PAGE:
Always up for a good time, French lingerie purveyor Sloggi has gone Smoggi, launching a guerrilla and online campaign in Belgium relating to the government's recent lowering of the national speed limit due to the level of smog in the air. Coolzor reports four lingerie-clad women stood by the road side holding signs that pointed people to Smoggi.com where a countdown to a mysterious something is occurring. We're told Belgian agency Brand Activation is behind the work.
South African insurance company 1st for Women gets the point across with this set of prints. Text reads, "If men were women, we'd insure them. But they're not. So they don't get to pay substantially lower car insurance premiums. Cover with care."
To leverage the ha-ha, men are depicted in distinctly female positions - cowering from mice and taking luxurious bubble baths.
Condescending much? Per the website's invitation, have a cappuccino as you ponder.
Apparently even movies want in on CGM. Paramount gets together with Eyespot to push a video mash-up contest for the Disney-fied Rear Window-esque film Disturbia starring Shia LaBeouf.
The promotions put heat on how well you know your neighbors and encourages a sensory mix of audio, visual effects and whatever else you can weave out of Final Cut Pro. Contest winners get an Xbox 360 because everybody already has an iPod and only spammy banners give iPhones away.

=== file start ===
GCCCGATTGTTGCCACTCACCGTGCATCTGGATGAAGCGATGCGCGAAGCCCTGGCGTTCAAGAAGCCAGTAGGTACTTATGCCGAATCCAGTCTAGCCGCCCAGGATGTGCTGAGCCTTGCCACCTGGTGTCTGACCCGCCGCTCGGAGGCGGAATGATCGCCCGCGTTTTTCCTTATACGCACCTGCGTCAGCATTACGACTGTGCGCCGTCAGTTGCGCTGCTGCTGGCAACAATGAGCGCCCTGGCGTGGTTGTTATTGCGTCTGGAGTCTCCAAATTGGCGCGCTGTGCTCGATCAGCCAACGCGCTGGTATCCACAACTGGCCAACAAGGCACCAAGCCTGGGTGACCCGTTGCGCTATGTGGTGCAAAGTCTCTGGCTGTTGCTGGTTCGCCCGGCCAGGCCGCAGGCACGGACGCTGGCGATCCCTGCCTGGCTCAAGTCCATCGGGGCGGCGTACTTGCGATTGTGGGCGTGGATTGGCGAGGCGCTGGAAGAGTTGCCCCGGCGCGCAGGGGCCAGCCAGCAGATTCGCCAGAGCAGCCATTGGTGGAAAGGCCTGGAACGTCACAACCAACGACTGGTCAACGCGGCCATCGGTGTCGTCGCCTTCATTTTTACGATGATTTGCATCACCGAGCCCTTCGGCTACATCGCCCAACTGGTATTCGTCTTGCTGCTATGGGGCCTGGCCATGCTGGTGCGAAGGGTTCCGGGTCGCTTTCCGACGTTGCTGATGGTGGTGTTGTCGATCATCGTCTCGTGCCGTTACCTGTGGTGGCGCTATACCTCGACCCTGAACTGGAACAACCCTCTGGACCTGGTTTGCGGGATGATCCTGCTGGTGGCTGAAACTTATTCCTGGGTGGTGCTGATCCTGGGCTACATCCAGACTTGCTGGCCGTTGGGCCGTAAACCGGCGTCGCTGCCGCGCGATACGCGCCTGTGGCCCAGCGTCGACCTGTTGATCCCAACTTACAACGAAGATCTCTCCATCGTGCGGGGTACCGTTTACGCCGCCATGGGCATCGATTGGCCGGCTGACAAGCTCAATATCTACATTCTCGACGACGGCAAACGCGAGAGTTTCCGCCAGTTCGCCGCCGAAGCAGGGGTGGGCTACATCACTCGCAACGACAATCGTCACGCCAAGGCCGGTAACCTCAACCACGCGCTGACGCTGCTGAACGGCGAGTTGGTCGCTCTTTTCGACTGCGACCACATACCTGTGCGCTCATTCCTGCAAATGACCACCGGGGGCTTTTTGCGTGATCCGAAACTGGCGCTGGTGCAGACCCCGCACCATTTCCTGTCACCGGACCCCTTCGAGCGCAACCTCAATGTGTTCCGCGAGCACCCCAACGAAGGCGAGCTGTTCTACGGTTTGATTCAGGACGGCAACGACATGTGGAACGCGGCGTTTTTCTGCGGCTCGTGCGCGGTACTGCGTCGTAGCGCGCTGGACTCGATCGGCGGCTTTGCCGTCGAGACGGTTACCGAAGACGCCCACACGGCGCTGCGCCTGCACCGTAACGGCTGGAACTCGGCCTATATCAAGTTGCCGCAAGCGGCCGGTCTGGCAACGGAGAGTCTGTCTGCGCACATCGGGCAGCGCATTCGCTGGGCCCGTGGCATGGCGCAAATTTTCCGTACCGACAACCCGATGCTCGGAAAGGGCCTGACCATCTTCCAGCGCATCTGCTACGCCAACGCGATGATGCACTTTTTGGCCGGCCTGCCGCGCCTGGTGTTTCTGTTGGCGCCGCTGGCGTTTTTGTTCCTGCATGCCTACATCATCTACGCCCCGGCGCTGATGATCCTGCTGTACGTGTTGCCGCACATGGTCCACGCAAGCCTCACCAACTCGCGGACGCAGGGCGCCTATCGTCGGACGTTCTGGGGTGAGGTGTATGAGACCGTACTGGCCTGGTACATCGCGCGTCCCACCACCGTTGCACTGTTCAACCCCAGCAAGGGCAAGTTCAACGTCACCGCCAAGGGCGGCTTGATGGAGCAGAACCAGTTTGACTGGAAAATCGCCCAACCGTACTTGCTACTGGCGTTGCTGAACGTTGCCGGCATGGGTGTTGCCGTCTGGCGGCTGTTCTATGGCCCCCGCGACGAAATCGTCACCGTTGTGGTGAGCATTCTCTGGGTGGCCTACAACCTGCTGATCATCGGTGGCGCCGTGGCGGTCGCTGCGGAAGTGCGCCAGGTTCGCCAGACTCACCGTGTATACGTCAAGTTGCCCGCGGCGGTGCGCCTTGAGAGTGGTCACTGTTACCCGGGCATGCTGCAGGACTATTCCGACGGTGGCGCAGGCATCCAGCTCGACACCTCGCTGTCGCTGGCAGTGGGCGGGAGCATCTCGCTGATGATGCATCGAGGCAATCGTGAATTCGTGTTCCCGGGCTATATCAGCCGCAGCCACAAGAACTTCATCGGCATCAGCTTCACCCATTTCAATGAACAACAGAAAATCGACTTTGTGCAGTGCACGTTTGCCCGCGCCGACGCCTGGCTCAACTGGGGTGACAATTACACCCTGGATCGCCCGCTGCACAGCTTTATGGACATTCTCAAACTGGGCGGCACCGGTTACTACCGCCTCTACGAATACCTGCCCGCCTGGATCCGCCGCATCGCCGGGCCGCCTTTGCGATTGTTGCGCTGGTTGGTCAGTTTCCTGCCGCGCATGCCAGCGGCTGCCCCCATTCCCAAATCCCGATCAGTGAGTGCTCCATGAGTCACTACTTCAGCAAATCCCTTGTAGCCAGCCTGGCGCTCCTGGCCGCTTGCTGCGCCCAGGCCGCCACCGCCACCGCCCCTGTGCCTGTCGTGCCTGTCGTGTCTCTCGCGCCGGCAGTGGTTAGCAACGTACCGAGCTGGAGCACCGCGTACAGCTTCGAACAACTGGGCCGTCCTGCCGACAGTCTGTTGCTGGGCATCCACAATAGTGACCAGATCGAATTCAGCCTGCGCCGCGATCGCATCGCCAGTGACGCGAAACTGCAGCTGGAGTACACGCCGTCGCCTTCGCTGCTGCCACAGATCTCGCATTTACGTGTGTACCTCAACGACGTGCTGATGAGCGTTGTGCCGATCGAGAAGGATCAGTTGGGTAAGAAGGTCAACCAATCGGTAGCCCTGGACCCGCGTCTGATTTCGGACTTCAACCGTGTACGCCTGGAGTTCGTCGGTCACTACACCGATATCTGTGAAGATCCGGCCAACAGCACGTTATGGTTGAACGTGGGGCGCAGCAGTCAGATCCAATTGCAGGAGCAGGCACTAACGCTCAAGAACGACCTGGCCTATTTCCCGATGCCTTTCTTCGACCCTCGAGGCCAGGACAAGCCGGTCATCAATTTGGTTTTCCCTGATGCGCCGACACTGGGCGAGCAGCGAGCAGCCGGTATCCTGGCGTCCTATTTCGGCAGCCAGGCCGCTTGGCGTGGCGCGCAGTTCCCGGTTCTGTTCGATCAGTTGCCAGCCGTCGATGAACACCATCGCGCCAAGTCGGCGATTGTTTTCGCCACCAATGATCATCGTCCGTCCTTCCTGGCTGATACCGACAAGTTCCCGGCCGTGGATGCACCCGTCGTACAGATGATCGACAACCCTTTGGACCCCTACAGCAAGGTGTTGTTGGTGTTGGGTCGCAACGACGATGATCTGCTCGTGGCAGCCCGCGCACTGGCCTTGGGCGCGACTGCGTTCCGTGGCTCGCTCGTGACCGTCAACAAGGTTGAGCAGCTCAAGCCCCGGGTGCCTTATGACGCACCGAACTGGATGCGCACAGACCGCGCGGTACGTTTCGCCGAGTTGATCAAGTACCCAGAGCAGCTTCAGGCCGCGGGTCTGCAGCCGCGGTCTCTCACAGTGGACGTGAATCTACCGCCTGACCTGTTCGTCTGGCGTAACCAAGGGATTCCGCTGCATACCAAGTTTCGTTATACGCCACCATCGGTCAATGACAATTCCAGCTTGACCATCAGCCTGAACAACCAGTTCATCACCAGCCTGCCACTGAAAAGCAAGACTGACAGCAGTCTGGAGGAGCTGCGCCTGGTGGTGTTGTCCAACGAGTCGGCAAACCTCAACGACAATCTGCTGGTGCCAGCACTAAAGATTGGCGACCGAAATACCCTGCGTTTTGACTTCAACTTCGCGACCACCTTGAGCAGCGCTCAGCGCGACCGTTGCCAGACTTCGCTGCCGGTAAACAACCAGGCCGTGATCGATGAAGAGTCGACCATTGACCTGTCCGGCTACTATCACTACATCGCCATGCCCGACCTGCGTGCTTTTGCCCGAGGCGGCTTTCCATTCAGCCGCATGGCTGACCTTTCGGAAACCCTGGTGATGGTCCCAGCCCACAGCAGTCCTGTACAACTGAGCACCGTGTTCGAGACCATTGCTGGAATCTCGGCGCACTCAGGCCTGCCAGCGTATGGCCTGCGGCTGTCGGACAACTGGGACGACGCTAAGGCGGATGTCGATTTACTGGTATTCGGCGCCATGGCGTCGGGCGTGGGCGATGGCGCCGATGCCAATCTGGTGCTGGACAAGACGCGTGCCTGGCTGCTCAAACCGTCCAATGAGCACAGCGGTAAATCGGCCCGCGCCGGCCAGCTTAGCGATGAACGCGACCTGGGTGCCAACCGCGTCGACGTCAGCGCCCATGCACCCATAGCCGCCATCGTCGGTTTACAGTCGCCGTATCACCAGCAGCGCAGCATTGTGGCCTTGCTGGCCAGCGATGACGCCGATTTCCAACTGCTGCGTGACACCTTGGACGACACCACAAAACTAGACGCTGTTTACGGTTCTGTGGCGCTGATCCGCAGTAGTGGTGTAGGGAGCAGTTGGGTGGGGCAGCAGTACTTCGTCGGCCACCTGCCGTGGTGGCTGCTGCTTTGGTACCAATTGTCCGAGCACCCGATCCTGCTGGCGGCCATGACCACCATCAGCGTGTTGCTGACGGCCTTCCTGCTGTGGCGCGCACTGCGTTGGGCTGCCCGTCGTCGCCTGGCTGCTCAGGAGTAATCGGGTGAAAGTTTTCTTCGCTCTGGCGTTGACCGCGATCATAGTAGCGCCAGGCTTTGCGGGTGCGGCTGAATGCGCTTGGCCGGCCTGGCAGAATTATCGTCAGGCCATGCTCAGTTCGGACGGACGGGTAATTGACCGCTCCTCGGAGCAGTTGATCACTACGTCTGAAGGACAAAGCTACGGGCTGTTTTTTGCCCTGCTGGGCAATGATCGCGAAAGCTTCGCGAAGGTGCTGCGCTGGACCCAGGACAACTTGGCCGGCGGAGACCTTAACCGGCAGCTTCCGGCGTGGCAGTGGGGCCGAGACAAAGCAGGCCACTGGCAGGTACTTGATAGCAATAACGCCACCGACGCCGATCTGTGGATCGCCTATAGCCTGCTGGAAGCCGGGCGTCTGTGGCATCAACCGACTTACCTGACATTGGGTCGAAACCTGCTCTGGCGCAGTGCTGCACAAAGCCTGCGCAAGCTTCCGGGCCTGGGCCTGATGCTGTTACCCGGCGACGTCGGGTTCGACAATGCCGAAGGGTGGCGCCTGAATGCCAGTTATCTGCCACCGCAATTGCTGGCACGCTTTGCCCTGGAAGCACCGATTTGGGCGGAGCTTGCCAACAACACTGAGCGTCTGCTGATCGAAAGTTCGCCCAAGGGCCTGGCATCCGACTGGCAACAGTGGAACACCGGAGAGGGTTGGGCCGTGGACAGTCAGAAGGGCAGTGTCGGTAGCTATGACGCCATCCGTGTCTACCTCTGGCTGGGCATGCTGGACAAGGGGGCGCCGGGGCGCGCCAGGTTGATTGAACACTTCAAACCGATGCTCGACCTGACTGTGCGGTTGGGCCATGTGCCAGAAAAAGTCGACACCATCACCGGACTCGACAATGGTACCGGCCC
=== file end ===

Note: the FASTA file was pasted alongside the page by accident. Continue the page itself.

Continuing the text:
- Cynopsis reports, "After seven months of negotiations, the deal got done after all. News Corp. and NBC Universal announced a partnership for the digital age yesterday, planning a new jointly-run entertainment portal that will aggregate the biggest collection of TV content on the web and create "the largest advertising platform on earth." The agreement will encompass the vast libraries of television and film content from each of the companies' broadcast, cable and film brands. The deal also contains a distribution component that will make video content available across the leading portals of the net AOL, MSN, Yahoo and MySpace, who will share in the ad revenue and customize its delivery as they see fit."
- A Compete.com survey claims the supposedly "failed" CareerBuilder Super Bowl spots actually delivered some positive metrics.
Everyone's talking about the News Corp./NBC Universal video site that may give YouTube some stiff competition. Advertisers such as GM, Cadbury Schweppes, Intel, Cisco and E-surance are lining up for the advertiser-friendly site.
- The Catch Up Lady sums up the booting of the bespectacled Classmates.com girl who had always been placed next to the jock along with the tagline, "She married him?" Now a Farrah Fawcett-like girl takes her place.
We recently learned that March is Multiple Sclerosis Awareness Month. MS impacts over 2.5 people worldwide, and to assist sufferers the National MS Society started the Join the Movement campaign.
We wonder who gets to dole months out to interested parties because it seems like there are more Awareness Months than actual months.
Before we forget why we started writing about this in the first place, hit the MS MySpace to make other movement friends and watch sad videos.